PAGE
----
In your opinion, do we have the drugs/technologies in place to well address the needs of the diabetic population?

Can you comment on where or what shortfalls there may be with available treatments for diabetes today?

What is the regulatory/FDA landscape like today, particularly in the US, for up and coming drugs/diagnostics/devices/etc that seek to improve management and treatment of diabetes?

Can you elaborate more on your Entrepreneur Circle? What is your confidence level that the group can make a difference in the diabetic population? If so, how?

What are the stumbling blocks and hiccups to getting new diabetes drugs/technologies to market?

ValerieVirata

We have good drugs and we have good devices but we need better! For example - 1: we need insulins that are delivered to the liver first and thus replicate the endogeous insulin secretion. 2: we need automated insulin delivery that is linked to glucose levels so that we do not experience glucose ups and downs (variability)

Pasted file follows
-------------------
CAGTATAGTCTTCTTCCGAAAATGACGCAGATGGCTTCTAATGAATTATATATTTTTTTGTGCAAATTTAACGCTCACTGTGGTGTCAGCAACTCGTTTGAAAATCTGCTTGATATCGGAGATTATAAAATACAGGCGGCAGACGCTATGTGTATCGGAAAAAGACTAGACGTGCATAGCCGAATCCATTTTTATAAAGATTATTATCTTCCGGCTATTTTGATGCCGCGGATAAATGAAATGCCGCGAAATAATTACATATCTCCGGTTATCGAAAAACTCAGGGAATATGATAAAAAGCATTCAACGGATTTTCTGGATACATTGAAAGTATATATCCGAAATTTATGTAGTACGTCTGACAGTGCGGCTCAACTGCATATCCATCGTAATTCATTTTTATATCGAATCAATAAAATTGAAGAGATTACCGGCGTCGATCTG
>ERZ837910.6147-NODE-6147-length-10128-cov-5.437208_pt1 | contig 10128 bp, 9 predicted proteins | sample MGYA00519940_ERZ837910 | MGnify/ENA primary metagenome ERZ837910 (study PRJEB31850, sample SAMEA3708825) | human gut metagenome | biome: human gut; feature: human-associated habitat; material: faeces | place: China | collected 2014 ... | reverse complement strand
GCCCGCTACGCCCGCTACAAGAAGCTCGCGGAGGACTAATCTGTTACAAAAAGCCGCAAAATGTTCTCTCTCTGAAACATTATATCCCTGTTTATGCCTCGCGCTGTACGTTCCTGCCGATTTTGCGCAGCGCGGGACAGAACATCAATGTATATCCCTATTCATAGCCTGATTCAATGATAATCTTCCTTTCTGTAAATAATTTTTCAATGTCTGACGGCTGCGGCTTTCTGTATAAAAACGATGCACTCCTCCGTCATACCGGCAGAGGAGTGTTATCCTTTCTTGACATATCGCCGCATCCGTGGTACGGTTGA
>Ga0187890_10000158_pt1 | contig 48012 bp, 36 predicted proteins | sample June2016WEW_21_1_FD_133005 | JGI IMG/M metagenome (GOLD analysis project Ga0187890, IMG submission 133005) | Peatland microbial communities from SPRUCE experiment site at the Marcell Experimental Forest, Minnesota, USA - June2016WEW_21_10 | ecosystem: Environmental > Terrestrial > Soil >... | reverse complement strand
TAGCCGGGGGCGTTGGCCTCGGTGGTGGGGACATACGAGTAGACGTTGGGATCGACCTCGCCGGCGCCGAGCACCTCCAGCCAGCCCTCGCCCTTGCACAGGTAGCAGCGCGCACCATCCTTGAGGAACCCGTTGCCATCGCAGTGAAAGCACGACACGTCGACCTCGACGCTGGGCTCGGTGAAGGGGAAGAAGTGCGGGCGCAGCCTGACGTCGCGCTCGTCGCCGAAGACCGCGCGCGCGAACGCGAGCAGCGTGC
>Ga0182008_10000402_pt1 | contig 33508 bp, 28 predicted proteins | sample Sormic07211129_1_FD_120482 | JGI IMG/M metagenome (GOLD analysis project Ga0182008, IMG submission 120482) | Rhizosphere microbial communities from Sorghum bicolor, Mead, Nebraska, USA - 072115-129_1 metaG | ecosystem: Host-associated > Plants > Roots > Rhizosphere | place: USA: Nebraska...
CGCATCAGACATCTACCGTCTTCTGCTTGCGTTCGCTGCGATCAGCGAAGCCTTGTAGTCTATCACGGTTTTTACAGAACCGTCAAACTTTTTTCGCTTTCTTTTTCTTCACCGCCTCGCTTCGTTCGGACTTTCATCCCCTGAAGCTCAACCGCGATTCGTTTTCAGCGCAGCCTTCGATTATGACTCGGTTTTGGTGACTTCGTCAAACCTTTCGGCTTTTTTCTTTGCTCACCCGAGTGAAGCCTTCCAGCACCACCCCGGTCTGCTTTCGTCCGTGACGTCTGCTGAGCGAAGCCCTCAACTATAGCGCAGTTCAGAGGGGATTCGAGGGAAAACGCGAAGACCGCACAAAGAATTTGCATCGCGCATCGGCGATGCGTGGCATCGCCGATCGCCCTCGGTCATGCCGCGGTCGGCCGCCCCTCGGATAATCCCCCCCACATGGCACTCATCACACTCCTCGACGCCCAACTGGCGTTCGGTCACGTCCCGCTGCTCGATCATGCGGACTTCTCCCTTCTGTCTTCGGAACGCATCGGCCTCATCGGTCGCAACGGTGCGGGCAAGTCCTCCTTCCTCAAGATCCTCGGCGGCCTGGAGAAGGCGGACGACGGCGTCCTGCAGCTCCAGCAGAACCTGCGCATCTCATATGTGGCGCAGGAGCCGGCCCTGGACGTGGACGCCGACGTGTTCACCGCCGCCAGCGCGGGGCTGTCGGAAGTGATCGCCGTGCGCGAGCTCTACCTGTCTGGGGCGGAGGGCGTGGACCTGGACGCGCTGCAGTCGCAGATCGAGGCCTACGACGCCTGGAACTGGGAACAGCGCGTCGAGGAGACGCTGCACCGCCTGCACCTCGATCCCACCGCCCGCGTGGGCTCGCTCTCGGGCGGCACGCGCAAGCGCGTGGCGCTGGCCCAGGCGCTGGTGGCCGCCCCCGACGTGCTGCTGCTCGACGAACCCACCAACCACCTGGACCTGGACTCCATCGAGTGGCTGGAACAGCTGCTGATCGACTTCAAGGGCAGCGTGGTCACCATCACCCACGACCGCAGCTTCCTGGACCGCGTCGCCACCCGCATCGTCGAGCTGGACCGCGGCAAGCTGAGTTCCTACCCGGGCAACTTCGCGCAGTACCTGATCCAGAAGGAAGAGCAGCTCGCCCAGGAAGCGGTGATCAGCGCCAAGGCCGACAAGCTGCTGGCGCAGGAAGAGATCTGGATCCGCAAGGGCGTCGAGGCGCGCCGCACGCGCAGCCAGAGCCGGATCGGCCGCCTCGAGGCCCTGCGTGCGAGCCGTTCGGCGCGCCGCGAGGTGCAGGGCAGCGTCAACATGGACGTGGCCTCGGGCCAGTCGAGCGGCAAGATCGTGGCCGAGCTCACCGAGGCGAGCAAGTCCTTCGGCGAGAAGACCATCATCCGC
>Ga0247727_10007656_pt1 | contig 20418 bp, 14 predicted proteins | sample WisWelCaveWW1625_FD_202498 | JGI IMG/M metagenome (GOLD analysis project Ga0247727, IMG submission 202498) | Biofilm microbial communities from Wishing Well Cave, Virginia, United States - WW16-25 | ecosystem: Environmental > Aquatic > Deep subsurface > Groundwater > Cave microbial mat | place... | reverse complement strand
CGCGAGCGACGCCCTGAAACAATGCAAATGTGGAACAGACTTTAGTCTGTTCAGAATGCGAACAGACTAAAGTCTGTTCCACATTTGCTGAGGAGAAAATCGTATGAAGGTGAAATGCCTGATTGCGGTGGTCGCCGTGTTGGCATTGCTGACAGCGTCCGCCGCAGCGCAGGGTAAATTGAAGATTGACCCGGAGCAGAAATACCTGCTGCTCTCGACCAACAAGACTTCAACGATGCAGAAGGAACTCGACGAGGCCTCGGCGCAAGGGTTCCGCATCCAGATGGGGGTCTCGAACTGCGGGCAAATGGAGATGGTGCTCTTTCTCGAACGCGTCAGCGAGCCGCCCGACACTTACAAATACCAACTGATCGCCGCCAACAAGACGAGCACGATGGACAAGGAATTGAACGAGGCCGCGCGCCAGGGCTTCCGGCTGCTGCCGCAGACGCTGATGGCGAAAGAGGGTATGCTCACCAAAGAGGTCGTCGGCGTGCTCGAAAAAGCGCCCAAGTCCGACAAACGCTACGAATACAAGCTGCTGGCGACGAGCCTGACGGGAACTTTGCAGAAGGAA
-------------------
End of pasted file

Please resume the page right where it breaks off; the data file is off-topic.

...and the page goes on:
The FDA is very strict for diabetes drugs/devices and not at all as aggressive as they are for cancer and HIV/hepatitis drugs - this is a shame since diabetes kills and mutilates but since we can manage the disease with insulin, the FDA does not see the same urgency and have the same risk/reward perception as they do for other diseases with more acute situations.

Our EC is unique in that these individuals truly know what it is like to live with diabetes and their inventions are driven by that passion and experience - I am personally convinced that they will completely change the way we treat diabetes in industries ranging from med device/drugs and consumer products!

Huge clinical trials are needed for new diabetes drugs which requires big dollars and then followed by costly sales operations and marketing - those are the hurdles in diabetes drugs and this is what limits some of the start-ups in the space